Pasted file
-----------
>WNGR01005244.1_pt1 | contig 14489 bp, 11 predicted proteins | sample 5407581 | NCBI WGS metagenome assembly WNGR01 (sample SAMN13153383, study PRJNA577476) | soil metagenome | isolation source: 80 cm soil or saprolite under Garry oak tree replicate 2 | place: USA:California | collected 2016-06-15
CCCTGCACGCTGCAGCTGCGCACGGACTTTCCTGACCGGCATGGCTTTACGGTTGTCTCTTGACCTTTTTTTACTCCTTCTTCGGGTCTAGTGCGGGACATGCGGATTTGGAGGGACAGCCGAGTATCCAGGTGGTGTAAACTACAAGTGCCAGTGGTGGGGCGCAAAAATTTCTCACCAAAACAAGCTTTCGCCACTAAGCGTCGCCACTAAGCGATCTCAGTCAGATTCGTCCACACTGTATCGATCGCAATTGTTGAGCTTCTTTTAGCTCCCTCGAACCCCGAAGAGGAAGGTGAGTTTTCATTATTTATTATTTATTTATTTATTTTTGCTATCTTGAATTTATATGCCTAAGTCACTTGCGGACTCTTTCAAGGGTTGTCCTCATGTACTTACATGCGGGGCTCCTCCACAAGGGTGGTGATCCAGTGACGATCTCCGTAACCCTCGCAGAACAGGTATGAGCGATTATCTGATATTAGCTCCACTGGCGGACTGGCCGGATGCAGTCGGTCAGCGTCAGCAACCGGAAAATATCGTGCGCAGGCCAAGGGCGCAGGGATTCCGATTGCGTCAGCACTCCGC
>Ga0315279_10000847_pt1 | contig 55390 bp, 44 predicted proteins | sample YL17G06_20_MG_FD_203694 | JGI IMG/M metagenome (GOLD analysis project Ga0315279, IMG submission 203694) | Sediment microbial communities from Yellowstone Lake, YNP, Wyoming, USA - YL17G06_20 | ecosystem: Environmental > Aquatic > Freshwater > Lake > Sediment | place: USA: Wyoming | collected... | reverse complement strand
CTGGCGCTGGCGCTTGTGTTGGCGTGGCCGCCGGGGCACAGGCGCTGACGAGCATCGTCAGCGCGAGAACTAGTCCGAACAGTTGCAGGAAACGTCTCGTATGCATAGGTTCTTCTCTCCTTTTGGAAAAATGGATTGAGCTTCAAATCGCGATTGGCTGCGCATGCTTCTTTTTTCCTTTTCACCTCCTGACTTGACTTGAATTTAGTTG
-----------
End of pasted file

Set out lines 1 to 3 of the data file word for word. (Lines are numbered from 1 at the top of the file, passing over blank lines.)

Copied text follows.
>WNGR01005244.1_pt1 | contig 14489 bp, 11 predicted proteins | sample 5407581 | NCBI WGS metagenome assembly WNGR01 (sample SAMN13153383, study PRJNA577476) | soil metagenome | isolation source: 80 cm soil or saprolite under Garry oak tree replicate 2 | place: USA:California | collected 2016-06-15
CCCTGCACGCTGCAGCTGCGCACGGACTTTCCTGACCGGCATGGCTTTACGGTTGTCTCTTGACCTTTTTTTACTCCTTCTTCGGGTCTAGTGCGGGACATGCGGATTTGGAGGGACAGCCGAGTATCCAGGTGGTGTAAACTACAAGTGCCAGTGGTGGGGCGCAAAAATTTCTCACCAAAACAAGCTTTCGCCACTAAGCGTCGCCACTAAGCGATCTCAGTCAGATTCGTCCACACTGTATCGATCGCAATTGTTGAGCTTCTTTTAGCTCCCTCGAACCCCGAAGAGGAAGGTGAGTTTTCATTATTTATTATTTATTTATTTATTTTTGCTATCTTGAATTTATATGCCTAAGTCACTTGCGGACTCTTTCAAGGGTTGTCCTCATGTACTTACATGCGGGGCTCCTCCACAAGGGTGGTGATCCAGTGACGATCTCCGTAACCCTCGCAGAACAGGTATGAGCGATTATCTGATATTAGCTCCACTGGCGGACTGGCCGGATGCAGTCGGTCAGCGTCAGCAACCGGAAAATATCGTGCGCAGGCCAAGGGCGCAGGGATTCCGATTGCGTCAGCACTCCGC
>Ga0315279_10000847_pt1 | contig 55390 bp, 44 predicted proteins | sample YL17G06_20_MG_FD_203694 | JGI IMG/M metagenome (GOLD analysis project Ga0315279, IMG submission 203694) | Sediment microbial communities from Yellowstone Lake, YNP, Wyoming, USA - YL17G06_20 | ecosystem: Environmental > Aquatic > Freshwater > Lake > Sediment | place: USA: Wyoming | collected... | reverse complement strand